Changing How the World Thinks

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Art is Not Reality

How does creativity work? Where does literature begin? An extract from Janne Teller's novel, Come, explores.

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All stories belong to someone else, he writes. Not even the story of our own life can be told without narrating the story of other people’s lives.

 

He examines the photo of his youngest daughter.

What will she write about him one day?

 

“Africa is far away,” he’d said.

            “I am here.”

            We belong to the same world, he hears her voice continue, but it’s not what he recalls. No, she just said her I’m here, as if it said it all.

Lula’d say it does.

 

We are obligated to the people before us, he writes.

 

Corrects it:

 

The degree to which we are obligated to the people before us, depends on whether we are stronger or weaker. The one who commands the might to influence the life of the other, also bears the obligation.

 

Yes, that’s how it is.

            He deletes the passage.

 

Of all people he ought to know. He walks the edge. Between outside and inside. Does he command might or is he prey to the might?

            “You’re one of us,” his wife would say.

            “She’s bound to say so,” Lula’d say. “Because she knows that in truth you’re one of us,” she’d have continued.

            To him it’s of no consequence. It’s all about practicality.

            It’s practical to be married into.

            Of course he’s in command.

            Much selling literature pays for little selling literature. That’s the way it’s always been. Always will be. Also Petra Vinter ought to appreciate it: the author’s novels pay for her mathematical poetry collections.

            He retypes the last four lines. Is about to delete them once more, when instead he places them in brackets. Proceeds:

 

In the execution of his art, the artist abdicates all the obligations human beings otherwise bear in real life, exactly because art is not reality. It is for art to explore and challenge the boundaries of our answerability to reality, and this can only be done by the casting aside of all restrictions existing within the real world.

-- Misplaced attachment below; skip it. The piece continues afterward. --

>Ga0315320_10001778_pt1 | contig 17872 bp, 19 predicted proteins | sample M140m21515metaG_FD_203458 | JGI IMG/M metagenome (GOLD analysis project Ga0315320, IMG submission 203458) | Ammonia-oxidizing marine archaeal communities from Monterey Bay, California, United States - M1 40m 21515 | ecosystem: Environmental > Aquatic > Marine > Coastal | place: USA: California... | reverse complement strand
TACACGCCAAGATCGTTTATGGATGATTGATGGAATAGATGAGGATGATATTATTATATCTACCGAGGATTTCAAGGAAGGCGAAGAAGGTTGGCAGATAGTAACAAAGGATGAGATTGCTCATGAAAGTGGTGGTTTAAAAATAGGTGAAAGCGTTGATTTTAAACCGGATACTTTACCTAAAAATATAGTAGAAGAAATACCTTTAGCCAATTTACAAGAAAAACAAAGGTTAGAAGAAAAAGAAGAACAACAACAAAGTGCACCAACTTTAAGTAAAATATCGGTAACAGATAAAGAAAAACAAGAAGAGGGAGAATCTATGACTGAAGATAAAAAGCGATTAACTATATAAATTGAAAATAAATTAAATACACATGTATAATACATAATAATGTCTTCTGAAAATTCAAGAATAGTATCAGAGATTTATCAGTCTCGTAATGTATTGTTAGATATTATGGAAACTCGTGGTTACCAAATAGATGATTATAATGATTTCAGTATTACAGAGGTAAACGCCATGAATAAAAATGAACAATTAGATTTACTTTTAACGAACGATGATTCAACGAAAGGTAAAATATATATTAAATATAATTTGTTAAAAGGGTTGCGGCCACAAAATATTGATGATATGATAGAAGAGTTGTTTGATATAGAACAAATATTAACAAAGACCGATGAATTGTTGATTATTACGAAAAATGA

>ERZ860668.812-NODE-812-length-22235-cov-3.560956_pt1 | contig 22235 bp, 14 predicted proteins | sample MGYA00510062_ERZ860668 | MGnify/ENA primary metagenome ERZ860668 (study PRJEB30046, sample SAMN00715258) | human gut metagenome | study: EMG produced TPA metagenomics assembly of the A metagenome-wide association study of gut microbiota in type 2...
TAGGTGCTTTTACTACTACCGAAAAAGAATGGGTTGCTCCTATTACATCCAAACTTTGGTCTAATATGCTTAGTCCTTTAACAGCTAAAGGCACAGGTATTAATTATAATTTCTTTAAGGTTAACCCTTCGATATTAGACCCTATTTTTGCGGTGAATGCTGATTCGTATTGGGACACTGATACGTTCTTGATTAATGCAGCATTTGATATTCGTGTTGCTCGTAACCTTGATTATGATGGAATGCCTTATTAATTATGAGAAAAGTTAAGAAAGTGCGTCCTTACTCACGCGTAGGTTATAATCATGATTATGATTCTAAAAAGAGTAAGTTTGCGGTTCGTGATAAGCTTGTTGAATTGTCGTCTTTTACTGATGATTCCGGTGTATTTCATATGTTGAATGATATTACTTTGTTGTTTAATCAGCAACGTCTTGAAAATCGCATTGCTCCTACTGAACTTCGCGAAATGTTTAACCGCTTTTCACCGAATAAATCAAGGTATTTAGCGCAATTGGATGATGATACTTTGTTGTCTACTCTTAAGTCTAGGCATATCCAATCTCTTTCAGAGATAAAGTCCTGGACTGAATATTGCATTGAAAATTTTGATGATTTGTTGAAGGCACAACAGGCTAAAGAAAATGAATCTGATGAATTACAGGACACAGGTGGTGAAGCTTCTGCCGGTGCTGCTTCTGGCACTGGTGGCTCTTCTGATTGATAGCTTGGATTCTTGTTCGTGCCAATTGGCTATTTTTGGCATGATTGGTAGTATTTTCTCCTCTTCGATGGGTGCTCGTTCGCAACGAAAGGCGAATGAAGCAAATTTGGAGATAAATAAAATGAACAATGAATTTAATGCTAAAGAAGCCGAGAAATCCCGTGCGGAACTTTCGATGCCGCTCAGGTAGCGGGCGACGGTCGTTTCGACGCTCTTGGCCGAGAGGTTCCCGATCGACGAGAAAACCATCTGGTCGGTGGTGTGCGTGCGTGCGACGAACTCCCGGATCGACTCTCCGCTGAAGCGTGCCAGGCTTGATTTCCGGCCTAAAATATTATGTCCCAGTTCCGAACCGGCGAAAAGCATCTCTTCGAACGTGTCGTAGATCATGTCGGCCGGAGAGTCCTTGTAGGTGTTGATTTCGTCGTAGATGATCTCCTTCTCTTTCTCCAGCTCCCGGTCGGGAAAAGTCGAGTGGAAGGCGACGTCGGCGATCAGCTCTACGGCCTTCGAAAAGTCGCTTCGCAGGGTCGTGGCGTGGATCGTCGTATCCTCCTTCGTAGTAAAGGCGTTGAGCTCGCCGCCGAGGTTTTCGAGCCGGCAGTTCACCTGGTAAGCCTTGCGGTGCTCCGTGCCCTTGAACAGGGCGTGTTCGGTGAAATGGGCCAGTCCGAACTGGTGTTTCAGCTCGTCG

“It isn’t that we’re working with test animals, toxins, weapons of mass destruction, or the like.”

“How can you expect that the people who do will feel obliged to theirs if you don’t to yours?”

“It’s literature.”

Contradicting Petra Vinter is practical.

“So much the easier. Will the world be better off because of that book?”

“It’s literature.”

“Will the world be worse off for want of that book?”

“Art can’t be measured that way. You know very well yourself.”

“Is it art?”

“It’s literature.”

“Some of it is reality. My reality.”

“But the names are fictitious. No one will know.”

“I know.”

Did she say I? Or did she say:

You know.

“I kept quiet in consideration of something beyond me. No one should enrich themselves on that account.” Did she say that, or did she say: “It’ll be damaging if this story be publicized. Damaging to Morenzao. Damaging to me.”

It’s practical to be practical:

“That’s life. That’s real life.”

“Is it?”

Or did she say:

“Is it how you want it?”

 

He isn’t certain which parts of this dialogue they’ve had, or which parts are merely forming in his head here and now.

            Speaking with Petra Vinter is impractical.

            He can see her mouth shape the words: “I kept quiet in consideration of ...”. But did she really say so?

 

Nor did she say that she was dying. Did she?

            It’s the woman in the novel who’s dying of AIDS.

 

What if none of it is true?

            He can’t be the judge of a trial that doesn’t take place. She looks healthy enough to him, lacking nothing but a part of one ear.

If she believes she has a case she must sue the author. Yes, that’s the way it is.

            “I can’t sue him ‘cause there’s no law against appropriating other people’s stories,” she says.

            “There you go,” he says.

            “Where?”

 

He cannot stand Petra Vinter!



Image:  Rene Magritte, La Clairvoyance, 1936, Brussels. Oil on canvas.

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